Gordon Ferris

Truth Dare kill


I stopped typing and listened to the sound of high heels heading my way. They clipped up each rise on the toes, then clacked across the landings, heel first:

Morse code for “this could be your lucky day”. But who needed my services on New Year’s Eve? I hoped they wouldn’t stop at any of the two lower floors. There was a long moment’s hesitation on the second; I thought I’d lost them to the chain-smoking old woman who lives below. Then they came on.

I stopped pretending I was busy. The only person I was fooling was me. For the past couple of hours I’d been stabbing the keys and banging the return as if I hated the battered Imperial. I’d twice reached into my drawer and fingered the neck of the bottle like a lover. I’d twice closed the drawer without taking a swig. If I started I’d never see midnight: a prospect that had grown more tempting by the minute.

The stairwell is visible through my open door. Her hat appeared first, then she climbed round out of sight and up to the top landing. The tap-dance continued until she stood in the doorway. Her slim shadow flung itself across the lino towards my desk. She was hesitant, as though she’d never done this sort of thing before. Few had; Finders Keepers had only been going for three months.

She could see me at my desk but not clearly enough to make out the details. Her veil wouldn’t help, but nor would my lamp. I keep the light low because of my face, and because I don’t like being silhouetted: a habit I got into in my previous line of work. But whether I was scared of being laughed at or shot at, it meant that visitors had to get right up close before they could see my expression. Especially on a winter’s night with only the dim glow from the street lights drifting in through the window.

“Hello?” she said, not sure what this creature in the shadows would do.

It said, “Come in,” in as inviting a voice as it could muster. I stood up, hoping she wasn’t lost and looking for directions.

She gathered herself and strode forward like an amateur modelling clothes for the first time. It took her just five strides to arrive in my pool of light.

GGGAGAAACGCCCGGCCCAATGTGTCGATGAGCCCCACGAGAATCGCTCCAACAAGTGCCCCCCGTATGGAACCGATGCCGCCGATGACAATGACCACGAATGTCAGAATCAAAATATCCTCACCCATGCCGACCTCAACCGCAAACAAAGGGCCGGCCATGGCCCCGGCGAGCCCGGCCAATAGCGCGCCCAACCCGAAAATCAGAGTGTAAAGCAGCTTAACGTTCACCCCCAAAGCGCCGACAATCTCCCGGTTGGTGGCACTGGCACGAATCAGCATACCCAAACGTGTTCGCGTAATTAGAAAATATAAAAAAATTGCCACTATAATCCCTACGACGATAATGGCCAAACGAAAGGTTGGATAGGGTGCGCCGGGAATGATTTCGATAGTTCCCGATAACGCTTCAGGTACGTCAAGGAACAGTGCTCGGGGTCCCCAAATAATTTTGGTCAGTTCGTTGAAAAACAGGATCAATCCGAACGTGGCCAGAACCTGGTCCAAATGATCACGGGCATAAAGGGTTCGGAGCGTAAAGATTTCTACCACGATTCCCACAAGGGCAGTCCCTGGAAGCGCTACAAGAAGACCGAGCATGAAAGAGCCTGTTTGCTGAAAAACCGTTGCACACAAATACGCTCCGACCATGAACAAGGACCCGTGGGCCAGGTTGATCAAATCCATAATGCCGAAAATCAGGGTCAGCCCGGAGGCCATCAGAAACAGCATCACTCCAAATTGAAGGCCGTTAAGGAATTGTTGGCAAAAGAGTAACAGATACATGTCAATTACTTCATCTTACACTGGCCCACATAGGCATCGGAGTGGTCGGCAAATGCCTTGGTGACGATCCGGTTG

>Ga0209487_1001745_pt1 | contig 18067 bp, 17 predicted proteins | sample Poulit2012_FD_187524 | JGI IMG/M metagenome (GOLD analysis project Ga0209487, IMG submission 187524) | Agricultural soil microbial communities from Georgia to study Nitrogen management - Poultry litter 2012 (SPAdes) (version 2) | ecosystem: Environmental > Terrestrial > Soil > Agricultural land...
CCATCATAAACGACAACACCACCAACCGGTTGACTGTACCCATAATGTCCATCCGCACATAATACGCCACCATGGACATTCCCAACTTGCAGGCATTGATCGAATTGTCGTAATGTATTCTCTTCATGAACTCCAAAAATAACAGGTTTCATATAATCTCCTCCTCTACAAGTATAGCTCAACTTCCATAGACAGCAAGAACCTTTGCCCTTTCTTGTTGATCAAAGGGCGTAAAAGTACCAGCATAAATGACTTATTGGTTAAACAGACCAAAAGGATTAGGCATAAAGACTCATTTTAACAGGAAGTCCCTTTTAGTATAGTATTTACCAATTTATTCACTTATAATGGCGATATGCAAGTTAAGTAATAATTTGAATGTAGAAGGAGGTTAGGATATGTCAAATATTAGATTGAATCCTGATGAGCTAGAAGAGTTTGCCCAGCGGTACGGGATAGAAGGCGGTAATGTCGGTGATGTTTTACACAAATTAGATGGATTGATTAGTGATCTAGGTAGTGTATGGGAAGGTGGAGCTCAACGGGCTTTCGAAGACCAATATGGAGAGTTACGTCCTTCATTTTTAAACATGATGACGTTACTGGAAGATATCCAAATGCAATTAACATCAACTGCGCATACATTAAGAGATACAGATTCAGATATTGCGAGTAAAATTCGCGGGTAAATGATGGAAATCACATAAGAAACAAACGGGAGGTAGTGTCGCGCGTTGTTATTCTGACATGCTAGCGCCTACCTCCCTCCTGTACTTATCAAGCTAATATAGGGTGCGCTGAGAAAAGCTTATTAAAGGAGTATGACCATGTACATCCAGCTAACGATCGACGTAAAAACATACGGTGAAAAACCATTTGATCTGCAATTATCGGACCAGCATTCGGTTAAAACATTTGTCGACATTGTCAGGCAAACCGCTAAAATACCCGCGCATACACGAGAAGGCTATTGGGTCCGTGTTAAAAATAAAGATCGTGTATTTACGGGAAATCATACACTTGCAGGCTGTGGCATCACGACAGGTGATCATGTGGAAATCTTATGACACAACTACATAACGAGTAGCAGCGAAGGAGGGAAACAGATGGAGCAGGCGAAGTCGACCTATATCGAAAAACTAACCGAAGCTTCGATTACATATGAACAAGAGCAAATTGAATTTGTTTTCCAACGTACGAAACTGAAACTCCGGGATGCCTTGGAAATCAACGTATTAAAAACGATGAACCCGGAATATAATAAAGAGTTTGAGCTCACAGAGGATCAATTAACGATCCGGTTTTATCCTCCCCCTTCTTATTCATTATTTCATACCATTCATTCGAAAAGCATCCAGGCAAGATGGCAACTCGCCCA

With a practised sweep she pulled the veil up and on to her hat. She might have been a model, but she was no amateur.

I wouldn’t have guessed the eyes. They were grey, as though the blue had leached away. Her lips were a perfect red, retouched on the stairs – that was the pause.

With the pale eyes came the blonde hair, that special soft gold-white that no bleaching can ever mimic without turning the hair to straw. It was pulled back so tightly from her face it must have hurt. A small blue hat was skewered to her head at the angle of an airman’s forage cap. I’ve known women take an hour in front of a mirror to get all those effects just so.

The rest of the outfit must have cost a year’s ration coupons and twice my annual income. Though twice nothing is nothing I reminded myself. And the suit bore the same relation to an off-the-peg Utility dress as men to apes. It was likely a prewar ensemble cut short to the knee. Quality lasts. This woman was top drawer. And what was Philip Marlowe wearing? A worn cardigan with elbow patches.

“Mr McRae?” The vowels matched the classy outfit, soft but beautifully shaped. I wanted to hear her say it again.

“Danny McRae. Can I help you?”

“I hope you can, Mr McRae. I hope you can.”

“Take a pew, Miss…?” I waved grandly, as if she had a choice of seating.

“Graveney. Kate Graveney. How do you do?” She lifted a languid hand towards me.

I leaned over my fourth-hand typewriter and took it. It was sheathed in white leather so fine you could have sworn it was her own skin. The handshake was short, almost perfunctory, but it left a sensation, as if I’d been stroked. I imagined her bare fingers touching my face.